Pirates fans spoke to management through attendance, and management obviously heard, and now Pirates fans have responded, at least for one weekend, by coming out to PNC Park to watch the revamped Buccos battle an old nemesis – the St. Louis Cardinals.
Sadly, the end result of a Pirates/Cardinals matchup was all too familiar – the Cardinals leave town in better shape than they arrived.
Seems like the Pirates just cannot get past certain roadblocks to real success. Has been that way since the team reemerged as a pennant contender in 2013.
Those damn Cardinals.
Jump up and bite the Pirates every time.
Sure, the Cubs and Giants have derailed the Pirates since 2013 as has poor roster management at the executive and baseball levels, and poor performance by players.
But the Cardinals are that recurring illness defiling Pirates baseball – that incurable virus that recedes for a time, but then flares up at the worst moments.
A weekend that could have been the start of a new direction for the Pirates – one where they put teams like the Cardinals in their rearview mirror and began setting sights on the Brewers, the Braves, the Dodgers and, dare I say, the Cubs?
Instead, the Cardinals limped into town and threw a bucket of cold water on the Pirates’ fire – a stomach-turning reminder that even with roster upgrades, the Pirates are still probably a couple of players short of being real playoff contenders.
Saturday’s 8-4 loss was disturbing. After fighting back to tie the game in the 4th inning, Hurdle turned to Alex McRae.
Yes, that Alex McRae – the one nobody ever heard of.
McRae’s minor league resume is borderline terrible. In other words, he had no business at all on a Major League roster. He gave up back-to-back doubles to the first two Cardinals’ batters in the fifth, and gave up three runs in 3.1 innings of relief.
McRae leaving the game 3.1 innings too late was the real relief – sort of – because he was followed by another player who should never see the light of day in a big league uniform, Dovydos Neverauskas.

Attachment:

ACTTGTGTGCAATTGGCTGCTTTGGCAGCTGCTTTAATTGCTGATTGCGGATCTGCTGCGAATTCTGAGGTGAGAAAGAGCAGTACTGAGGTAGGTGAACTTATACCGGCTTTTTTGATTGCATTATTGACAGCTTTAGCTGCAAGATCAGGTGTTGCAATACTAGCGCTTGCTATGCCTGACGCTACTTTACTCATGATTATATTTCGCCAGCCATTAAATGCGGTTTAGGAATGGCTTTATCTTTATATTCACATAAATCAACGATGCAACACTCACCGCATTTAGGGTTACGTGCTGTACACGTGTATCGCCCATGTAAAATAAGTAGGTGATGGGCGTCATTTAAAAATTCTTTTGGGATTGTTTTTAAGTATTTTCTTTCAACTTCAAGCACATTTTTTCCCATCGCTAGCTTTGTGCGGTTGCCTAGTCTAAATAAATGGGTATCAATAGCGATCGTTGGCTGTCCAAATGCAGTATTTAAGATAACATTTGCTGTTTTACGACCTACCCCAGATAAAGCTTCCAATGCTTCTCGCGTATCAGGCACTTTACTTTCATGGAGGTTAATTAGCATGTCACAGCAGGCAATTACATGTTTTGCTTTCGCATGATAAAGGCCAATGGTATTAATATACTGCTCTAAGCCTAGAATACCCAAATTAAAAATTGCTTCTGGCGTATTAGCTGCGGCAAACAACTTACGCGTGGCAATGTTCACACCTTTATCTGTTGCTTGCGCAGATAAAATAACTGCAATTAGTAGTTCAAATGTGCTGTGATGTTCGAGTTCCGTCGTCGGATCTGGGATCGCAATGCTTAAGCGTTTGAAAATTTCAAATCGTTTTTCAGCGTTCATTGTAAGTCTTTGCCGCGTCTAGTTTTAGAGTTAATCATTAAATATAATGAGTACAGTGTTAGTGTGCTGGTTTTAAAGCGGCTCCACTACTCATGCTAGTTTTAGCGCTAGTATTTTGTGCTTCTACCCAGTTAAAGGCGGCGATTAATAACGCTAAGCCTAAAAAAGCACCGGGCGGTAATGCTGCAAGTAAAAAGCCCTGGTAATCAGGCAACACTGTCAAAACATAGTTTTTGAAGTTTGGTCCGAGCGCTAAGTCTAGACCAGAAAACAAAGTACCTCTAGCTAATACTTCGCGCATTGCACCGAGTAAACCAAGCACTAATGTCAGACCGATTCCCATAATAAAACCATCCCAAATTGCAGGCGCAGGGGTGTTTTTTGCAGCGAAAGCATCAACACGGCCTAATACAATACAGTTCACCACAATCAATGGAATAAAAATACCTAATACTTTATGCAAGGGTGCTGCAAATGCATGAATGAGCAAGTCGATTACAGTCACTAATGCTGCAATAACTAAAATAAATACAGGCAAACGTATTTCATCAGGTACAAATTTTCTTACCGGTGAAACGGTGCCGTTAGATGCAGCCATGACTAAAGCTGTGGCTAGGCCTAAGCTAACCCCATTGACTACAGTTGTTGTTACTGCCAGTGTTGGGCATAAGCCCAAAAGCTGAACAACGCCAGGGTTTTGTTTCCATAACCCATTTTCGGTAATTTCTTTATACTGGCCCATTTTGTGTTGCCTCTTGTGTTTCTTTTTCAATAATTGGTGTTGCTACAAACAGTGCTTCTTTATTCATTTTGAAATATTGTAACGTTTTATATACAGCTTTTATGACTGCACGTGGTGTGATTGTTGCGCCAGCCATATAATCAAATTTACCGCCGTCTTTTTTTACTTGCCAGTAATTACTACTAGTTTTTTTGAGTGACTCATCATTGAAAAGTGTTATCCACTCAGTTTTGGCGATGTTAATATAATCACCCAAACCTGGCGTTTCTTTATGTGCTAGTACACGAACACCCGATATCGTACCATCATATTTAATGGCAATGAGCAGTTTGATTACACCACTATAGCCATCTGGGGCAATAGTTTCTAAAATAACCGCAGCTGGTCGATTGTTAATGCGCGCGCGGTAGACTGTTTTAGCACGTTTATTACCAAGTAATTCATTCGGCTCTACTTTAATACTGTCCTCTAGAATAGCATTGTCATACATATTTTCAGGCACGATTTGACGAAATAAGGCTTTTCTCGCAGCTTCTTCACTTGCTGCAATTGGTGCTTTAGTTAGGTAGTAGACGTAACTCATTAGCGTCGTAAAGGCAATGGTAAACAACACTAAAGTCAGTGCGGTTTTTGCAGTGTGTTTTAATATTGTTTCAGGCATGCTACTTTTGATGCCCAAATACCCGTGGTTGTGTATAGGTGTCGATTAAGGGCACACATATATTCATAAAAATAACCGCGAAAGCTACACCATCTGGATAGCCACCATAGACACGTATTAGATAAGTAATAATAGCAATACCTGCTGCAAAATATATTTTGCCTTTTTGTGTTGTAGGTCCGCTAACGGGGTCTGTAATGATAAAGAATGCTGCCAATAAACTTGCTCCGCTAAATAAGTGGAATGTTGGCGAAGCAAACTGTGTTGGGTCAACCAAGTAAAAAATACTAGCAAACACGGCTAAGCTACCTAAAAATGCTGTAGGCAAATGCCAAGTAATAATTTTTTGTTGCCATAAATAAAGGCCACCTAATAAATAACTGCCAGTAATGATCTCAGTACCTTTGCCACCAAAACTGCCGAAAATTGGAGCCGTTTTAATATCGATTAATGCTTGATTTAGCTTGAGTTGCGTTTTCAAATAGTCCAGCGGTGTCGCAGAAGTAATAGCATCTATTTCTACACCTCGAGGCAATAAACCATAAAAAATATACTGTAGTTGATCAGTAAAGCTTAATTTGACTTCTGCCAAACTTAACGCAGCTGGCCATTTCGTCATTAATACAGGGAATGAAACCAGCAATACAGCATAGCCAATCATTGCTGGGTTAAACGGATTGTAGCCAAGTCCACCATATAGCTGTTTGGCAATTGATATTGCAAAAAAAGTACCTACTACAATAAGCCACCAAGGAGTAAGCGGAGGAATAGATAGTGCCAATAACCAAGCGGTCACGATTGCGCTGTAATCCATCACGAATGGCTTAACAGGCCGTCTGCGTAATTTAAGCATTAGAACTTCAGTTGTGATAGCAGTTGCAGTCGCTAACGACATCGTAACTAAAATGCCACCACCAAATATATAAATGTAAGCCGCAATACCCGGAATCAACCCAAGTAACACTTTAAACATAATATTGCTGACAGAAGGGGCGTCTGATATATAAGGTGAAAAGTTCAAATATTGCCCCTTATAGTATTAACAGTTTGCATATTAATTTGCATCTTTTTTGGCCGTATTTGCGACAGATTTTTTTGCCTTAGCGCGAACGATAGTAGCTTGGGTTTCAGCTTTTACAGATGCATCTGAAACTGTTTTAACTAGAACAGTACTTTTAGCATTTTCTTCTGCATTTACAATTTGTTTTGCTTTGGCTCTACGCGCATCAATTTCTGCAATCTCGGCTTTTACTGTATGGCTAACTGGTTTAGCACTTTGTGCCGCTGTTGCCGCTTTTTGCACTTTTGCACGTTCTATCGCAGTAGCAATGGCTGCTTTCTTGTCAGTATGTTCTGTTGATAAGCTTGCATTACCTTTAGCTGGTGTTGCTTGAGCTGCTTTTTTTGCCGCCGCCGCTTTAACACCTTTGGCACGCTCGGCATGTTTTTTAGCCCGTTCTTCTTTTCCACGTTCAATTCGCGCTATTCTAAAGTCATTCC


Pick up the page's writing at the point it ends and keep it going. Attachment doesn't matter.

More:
The Pirates were okay giving up on Austin Meadows and Tyler Glasnow to try to improve the Major League roster – a move I applauded – but until the organization can do better than McRae and Neverauskas, they will always fall short.
Just always seems to happen when the Cardinals are in town.
- “There’s nothing there to talk about.” So says Mike Tomlin regarding Antonio Brown’s “minor” quad injury that has seen the Steelers’ receiver miss five straight training camp practices. Well, Lord Tomlin, it’s AB, and he was sent from Latrobe to Pittsburgh for evaluation, so there is actually something there to talk about. The vague nature of Tomlin’s AB updates sounds like NHL injury updates. Next thing you know, AB will be missing games with a “minor lower-body injury.”
- Pitt starting quarterback Kenny Pickett recently vowed that 5-7 will not happen again, at least not this season. 93.7, The Fan’s Paul Zeise is prognosticating an 8 or 9-win season for the 2018 Panthers. While Pitt’s defense, disgraceful in 2017, should be better this season, they are still littered with underclassmen and two-to-three-star recruits who do not confuse anybody with a decent defense. Hopefully Pat Narduzzi and new defensive coordinator, Randy Bates, can coach up the talent on Pitt’s roster and fix a badly broken defense. If so, Zeise and Pickett may be able to deliver on their predictions. Failing a defensive fix, though, 5-7 might be a good record for Pitt.
- I love Jay-Hay. Love his passion, his hustle and his approach to baseball. But where is he? What has happened to Josh Harrison? He seems to decline more every day. Sunday’s loss to the Cardinals featured an 0-for-2 performance in relief of an equally diminishing Colin Moran. Here’s hoping Jay-Hay can turn things around. The Pirates are better with a productive Harrison.